Acro-osteolysis is an osteolysis of the distal phalanges of the hands and feet. It can affect the terminal tuft [transverse acro-osteolysis] or the shaft of the distal phalanx (band acro-osteolysis).
Acro-osteolysis is often associated with distal digital ischemia, digital calcinosis, or severe sensory neuropathy.
It has been associated with occupational activities, infections, rheumatic disorders (systemic sclerosis, psoriatic arthritis), endocrinopathies, genetic disorders, and lysosomal storage disorders.
A hereditary form also exists.
Clinical features may vary in different individuals as the spectrum would vary. Fingertips appear bulbous and are associated with shortening of the distal phalanges and pseudo clubbing.
Raynaud phenomenon [discoloration of the fingers and/or the toes after exposure to changes in temperature (cold or hot) or emotional events] may occur.
Sclerodactyly [localized thickening and tightness of the skin of the fingers or toes] and papular fibrotic lesions on the wrists and dorsa of the hands may occur. Progressive destruction of the bone produces peg-shaped phalanges.
Systemic symptoms would vary with the causative disease but may include fatigue, myalgias, cold hands and feet, paresthesias, reduced libido, and difficulty with hand grip.
Raynaud phenomenon is usually the first symptom to occur in acroosteolysis secondary to PVC exposure.
A rare autosomal dominant variant, sometimes called Band Acroosteolysis, is associated with Hadju-Cheney Syndrome [see below], caused by a NOTCH2 mutation.
Symptoms of Hadju-Cheney Syndrome can include short stature, generalized osteoporosis, bowing of the long bones, and vertebrae anomalies.
Plain radiography is the gold standard for the detection of acro-osteolysis.
In transverse acroosteolysis, there are linear osteolytic bands in the distal phalanx, while longitudinal acro-osteolysis shows “whittling” or penciling of the tufts resulting from their gradual resorption. Both types lead to acronecrosis [resorption of tufts and distal part of fingers].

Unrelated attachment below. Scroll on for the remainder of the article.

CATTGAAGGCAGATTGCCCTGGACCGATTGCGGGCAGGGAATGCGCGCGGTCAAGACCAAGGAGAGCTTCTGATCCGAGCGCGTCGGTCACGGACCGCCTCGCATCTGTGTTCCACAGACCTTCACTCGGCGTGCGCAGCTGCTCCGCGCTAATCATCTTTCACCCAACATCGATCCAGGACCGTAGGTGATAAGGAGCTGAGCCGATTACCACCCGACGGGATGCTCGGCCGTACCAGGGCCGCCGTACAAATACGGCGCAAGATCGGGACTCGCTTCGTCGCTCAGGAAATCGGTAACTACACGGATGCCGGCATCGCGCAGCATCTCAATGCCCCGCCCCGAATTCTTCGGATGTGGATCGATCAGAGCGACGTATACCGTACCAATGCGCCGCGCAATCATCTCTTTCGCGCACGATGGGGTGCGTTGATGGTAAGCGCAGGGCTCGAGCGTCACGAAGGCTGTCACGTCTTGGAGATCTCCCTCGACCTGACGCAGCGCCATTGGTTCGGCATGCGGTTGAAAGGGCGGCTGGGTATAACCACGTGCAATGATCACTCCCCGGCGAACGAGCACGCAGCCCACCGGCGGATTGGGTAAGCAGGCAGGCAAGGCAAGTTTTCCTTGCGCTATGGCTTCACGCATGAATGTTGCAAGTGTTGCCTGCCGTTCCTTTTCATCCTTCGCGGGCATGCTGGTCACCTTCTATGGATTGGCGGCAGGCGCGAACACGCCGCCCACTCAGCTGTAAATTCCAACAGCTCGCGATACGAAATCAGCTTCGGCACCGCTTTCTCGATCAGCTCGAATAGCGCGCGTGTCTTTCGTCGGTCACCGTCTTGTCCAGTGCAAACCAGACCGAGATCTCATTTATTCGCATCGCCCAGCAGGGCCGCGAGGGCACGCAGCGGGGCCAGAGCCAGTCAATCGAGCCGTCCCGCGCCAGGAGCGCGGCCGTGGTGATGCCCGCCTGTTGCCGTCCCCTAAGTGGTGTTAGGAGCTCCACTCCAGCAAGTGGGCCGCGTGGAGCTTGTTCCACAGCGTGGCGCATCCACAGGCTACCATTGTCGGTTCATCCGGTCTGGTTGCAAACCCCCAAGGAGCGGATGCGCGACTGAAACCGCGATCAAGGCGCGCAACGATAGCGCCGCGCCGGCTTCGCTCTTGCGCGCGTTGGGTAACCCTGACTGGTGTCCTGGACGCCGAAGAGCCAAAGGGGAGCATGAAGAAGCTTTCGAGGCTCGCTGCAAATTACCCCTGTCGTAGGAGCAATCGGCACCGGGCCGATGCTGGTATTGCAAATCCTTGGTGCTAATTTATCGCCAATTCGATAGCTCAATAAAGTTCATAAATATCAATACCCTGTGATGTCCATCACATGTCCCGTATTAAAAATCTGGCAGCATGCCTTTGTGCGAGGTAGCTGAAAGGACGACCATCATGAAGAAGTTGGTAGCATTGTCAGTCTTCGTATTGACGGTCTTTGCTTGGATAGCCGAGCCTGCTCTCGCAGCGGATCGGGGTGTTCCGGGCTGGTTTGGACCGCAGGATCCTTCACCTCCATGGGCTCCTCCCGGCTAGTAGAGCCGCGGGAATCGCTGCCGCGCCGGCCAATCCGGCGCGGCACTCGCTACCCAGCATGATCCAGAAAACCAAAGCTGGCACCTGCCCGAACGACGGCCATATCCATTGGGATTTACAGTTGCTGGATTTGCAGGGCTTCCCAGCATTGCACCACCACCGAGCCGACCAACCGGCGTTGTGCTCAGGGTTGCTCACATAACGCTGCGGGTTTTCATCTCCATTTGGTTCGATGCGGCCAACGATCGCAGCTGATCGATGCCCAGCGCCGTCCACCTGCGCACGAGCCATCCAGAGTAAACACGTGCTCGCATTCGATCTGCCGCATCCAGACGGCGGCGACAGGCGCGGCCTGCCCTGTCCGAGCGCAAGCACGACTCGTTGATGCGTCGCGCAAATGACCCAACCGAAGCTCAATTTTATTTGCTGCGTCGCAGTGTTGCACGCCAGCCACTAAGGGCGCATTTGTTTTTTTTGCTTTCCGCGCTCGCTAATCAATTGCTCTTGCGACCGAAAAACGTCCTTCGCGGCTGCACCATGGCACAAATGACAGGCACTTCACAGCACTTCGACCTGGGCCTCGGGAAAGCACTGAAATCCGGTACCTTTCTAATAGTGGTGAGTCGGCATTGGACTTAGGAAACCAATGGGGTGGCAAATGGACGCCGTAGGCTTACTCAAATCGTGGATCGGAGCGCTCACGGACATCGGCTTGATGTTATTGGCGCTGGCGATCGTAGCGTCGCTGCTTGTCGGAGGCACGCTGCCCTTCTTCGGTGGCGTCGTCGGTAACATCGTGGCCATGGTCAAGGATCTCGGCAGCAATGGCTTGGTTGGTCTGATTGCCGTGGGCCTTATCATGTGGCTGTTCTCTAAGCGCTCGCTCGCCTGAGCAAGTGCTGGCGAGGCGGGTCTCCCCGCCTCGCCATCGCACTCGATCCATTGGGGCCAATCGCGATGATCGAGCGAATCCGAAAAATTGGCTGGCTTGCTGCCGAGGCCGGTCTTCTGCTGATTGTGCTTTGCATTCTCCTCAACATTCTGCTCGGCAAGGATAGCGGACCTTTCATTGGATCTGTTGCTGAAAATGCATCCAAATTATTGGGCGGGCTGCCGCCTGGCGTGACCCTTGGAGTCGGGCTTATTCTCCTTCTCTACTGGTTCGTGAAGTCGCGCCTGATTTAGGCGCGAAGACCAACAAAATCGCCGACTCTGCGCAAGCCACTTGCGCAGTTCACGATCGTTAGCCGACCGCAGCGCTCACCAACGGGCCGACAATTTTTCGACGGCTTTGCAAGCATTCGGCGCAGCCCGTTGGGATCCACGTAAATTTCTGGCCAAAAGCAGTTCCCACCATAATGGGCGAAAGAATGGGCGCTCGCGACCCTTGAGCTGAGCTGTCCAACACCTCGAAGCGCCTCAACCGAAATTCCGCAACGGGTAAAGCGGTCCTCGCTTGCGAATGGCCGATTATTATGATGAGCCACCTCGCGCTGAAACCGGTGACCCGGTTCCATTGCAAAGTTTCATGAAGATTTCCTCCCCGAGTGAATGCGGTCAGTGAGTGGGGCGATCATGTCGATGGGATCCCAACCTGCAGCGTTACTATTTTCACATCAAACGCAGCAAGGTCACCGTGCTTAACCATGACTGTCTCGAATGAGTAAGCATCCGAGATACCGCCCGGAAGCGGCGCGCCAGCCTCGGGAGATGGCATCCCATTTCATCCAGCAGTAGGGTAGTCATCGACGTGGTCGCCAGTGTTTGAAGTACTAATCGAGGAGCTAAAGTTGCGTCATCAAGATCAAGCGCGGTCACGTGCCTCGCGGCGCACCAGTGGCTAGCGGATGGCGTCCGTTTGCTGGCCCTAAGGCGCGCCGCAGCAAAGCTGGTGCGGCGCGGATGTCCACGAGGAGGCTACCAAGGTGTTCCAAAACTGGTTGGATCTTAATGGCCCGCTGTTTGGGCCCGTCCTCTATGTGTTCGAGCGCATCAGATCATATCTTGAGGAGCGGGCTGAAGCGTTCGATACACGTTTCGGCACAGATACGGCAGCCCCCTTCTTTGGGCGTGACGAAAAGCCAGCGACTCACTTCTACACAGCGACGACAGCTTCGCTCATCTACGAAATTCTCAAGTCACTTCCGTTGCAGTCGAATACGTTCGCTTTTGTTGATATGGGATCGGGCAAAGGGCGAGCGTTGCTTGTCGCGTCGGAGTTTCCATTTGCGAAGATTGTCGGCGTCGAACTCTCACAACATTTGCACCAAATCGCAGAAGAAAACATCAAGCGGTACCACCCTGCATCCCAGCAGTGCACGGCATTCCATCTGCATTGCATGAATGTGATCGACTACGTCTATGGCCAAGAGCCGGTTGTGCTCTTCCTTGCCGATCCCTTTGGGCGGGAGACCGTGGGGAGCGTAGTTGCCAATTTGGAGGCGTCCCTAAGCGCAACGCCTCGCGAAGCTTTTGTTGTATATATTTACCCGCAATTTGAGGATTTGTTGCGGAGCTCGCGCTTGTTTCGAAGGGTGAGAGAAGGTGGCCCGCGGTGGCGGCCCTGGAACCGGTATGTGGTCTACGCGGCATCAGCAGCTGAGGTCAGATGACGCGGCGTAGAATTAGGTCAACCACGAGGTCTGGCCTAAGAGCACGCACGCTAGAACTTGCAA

The terminal tuft is most commonly affected but the shaft of the distal phalanx can also be affected in a few conditions.
Acroosteolysis can occur in various diseases, the list of which is given below.
Terminal tuft resorption
- Raynaud disease
- Psoriatic arthritis
- Epidermolysis bullosa
- Phenytoin (occurs in infants of epileptic mothers treated with phenytoin)
- Ergot poisoning/abuse
- insensitivity to pain, e.g. leprosy
- Juvenile chronic arthritis
- Vascular occlusion
- Reactive arthritis
- Pityriasis rubra pilaris
- Polyvinyl chloride exposure
- Primary acro-osteolysis or Hajdu-Cheney syndrome
- Hyperparathyroidism (also causes terminal tuft resorption)
- Epidermal inclusion cyst
- Glomus tumor of digit
Primary Acro-osteolysis or Hajdu-Cheney Syndrome
Hajdu-Cheney syndrome is a very rare connective tissue disorder mostly diagnosed in adulthood or adolescence with the presence of a positive family history. with only 50 cases reported in the literature. It is also called acro-osteolysis dominant type.
Clinical features include:
- Short stature
- Premature loss of dentition
- Short webbed neck
- Shortening of digits
- Painful digits
- Optical atrophy/optic disc edema
- Hearing loss
- Basilar invagination
- Distinct craniofacial features like frontal bossing, widely spaced eyes, flat nasal bridge, coarse hair etc
It is associated with osteoporosis, bony deformities, and acro-osteolysis.
Autosomal dominant inheritance is mainly responsible but can also result from spontaneous mutations.